Monday, October 17, 2011

Retired officers’ visits to China part of united front efforts

Not only are retired Taiwanese generals part of the program, but China has also begun inviting former intelligence officers

A new study on the rising number of retired senior Taiwanese military officers who visit China concludes that retired officials of “mainland” heritage represent the constituency in Taiwan most likely to support unification and could serve as willing conduits for Chinese propaganda intended to manipulate public perceptions in Taiwan.

“Retired Taiwanese military officers have visited China in an individual capacity for many years,” writes John Dotson, a research coordinator on the staff of the congressionally mandated US-China Economic and Security Review Commission in the latest issue of the Jamestown Foundation’s China Brief.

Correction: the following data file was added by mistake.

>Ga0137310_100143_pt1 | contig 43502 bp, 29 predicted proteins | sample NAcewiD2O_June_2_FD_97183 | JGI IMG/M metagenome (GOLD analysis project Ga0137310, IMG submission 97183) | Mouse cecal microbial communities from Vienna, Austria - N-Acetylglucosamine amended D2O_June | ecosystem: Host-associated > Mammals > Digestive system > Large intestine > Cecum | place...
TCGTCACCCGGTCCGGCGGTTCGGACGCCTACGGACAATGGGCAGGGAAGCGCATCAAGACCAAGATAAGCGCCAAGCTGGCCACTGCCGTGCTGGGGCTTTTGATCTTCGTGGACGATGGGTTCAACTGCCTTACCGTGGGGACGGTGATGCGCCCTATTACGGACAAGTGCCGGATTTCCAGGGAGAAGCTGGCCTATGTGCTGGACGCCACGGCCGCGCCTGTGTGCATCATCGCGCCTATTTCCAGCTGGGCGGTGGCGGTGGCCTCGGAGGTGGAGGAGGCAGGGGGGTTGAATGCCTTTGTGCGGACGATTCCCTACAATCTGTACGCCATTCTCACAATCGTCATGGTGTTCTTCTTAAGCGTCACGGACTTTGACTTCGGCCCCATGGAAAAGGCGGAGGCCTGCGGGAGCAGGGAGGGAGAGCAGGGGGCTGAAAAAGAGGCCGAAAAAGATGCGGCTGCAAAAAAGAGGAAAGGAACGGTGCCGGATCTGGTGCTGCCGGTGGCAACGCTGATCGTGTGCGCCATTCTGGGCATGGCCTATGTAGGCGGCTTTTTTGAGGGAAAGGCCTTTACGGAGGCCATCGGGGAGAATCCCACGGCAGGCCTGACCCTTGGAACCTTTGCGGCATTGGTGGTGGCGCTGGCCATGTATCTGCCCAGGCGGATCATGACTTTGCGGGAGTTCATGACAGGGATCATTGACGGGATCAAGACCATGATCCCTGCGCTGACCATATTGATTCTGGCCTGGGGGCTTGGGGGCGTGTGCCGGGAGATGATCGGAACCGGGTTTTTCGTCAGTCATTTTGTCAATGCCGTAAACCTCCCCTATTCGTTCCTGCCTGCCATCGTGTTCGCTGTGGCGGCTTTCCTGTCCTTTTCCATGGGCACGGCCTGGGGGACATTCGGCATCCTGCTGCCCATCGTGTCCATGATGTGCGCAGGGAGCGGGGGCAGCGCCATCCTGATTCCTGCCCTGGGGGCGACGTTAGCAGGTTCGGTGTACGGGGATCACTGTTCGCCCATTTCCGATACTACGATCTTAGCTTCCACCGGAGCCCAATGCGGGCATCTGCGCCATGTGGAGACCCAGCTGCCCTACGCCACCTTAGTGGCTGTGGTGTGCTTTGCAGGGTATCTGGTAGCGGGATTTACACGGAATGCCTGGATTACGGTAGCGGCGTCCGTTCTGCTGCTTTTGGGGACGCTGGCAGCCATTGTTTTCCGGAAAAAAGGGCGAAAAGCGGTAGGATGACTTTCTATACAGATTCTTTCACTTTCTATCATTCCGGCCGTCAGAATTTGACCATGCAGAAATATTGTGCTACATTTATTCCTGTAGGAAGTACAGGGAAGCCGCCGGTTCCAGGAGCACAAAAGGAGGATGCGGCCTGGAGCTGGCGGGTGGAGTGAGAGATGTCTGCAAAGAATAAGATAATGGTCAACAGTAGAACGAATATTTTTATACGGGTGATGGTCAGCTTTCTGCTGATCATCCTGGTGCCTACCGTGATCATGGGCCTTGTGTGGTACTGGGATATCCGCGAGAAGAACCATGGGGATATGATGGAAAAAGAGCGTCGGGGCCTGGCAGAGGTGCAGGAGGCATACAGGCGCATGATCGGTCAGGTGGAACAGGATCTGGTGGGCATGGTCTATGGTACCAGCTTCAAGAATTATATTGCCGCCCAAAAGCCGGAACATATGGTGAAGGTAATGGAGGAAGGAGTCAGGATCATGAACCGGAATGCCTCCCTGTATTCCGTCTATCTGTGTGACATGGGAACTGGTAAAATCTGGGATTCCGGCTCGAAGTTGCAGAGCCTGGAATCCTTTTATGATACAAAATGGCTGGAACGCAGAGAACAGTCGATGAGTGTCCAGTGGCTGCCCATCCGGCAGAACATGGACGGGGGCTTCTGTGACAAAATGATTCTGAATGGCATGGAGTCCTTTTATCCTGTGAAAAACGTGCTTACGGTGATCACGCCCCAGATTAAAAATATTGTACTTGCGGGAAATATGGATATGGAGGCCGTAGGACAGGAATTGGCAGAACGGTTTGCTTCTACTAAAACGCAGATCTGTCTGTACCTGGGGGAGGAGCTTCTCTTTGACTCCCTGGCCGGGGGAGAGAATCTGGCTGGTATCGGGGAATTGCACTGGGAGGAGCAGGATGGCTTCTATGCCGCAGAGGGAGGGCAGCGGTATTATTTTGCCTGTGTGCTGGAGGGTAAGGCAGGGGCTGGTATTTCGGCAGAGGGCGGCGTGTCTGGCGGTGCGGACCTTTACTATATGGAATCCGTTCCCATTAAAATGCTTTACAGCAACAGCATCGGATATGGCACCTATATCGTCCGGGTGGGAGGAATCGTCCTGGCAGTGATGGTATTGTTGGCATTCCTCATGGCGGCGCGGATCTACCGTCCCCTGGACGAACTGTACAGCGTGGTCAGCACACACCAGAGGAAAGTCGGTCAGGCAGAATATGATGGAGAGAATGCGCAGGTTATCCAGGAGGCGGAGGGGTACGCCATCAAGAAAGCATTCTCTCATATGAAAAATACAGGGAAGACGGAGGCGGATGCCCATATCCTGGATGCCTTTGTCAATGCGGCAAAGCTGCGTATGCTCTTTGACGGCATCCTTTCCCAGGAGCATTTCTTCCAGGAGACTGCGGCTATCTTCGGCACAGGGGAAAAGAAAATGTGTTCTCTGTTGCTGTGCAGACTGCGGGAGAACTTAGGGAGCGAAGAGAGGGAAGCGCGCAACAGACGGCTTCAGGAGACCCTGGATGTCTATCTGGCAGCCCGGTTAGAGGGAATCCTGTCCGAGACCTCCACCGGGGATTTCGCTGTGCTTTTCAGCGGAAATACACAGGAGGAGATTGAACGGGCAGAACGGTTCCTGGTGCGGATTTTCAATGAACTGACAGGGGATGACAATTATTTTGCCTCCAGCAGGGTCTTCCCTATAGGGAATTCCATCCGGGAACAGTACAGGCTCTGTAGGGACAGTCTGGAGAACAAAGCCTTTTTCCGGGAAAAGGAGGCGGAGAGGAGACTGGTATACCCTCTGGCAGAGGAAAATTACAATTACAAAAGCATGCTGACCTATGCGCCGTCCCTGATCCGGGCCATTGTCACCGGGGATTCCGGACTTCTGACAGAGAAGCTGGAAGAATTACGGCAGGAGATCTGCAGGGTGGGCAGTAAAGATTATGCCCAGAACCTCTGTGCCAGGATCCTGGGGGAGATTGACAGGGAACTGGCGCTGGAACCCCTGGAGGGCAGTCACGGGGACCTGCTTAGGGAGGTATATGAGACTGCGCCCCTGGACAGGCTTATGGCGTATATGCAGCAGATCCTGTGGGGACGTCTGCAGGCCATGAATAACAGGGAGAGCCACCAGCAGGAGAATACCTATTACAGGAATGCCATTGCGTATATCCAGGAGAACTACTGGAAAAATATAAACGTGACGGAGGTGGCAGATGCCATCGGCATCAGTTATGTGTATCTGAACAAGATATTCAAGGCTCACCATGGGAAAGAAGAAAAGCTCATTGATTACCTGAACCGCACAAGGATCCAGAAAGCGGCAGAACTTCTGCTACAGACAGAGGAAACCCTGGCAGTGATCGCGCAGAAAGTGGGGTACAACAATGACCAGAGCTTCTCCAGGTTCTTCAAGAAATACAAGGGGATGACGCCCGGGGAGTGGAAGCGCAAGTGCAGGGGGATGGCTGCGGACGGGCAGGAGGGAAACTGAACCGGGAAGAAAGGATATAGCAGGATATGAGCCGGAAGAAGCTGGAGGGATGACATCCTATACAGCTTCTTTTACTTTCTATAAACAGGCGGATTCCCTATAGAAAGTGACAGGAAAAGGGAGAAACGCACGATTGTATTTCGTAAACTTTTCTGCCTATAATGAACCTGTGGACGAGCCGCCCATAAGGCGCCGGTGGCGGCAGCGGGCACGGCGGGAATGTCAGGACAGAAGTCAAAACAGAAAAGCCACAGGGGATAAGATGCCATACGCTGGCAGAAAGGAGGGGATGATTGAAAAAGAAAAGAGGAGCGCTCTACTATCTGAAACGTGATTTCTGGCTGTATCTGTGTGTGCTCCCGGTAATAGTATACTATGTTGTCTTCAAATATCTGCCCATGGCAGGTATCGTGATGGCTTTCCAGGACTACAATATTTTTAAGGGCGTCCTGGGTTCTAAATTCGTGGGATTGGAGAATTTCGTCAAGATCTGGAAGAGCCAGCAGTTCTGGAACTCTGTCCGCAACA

“More organized exchanges between retired Chinese and Taiwanese flag officers — initiated primarily from the Chinese side — have expanded significantly in scale since 2009, he adds.

Although the Ministry of National Defense says it does not authorize such visits, it has done nothing to curb the practice, which has raised concerns among US defense officials over the potential for leaks of sensitive military information or the creation of a back channel for secret negotiations.

My article, published today in the Taipei Times, continues here.


Dave Hodgkinson said...

My father-in-law has gone back to his "home" province regularly for around 20 years under a "veteran soldier" agreement and has done lots of work helping his old village.

I don't see how this can be surprising since the KMT are Chinese and not in the least bit Taiwanese.

D said...

Any luck getting local responses to the article you introduce here? I mean from the gov't or from whatever military associations there may be here.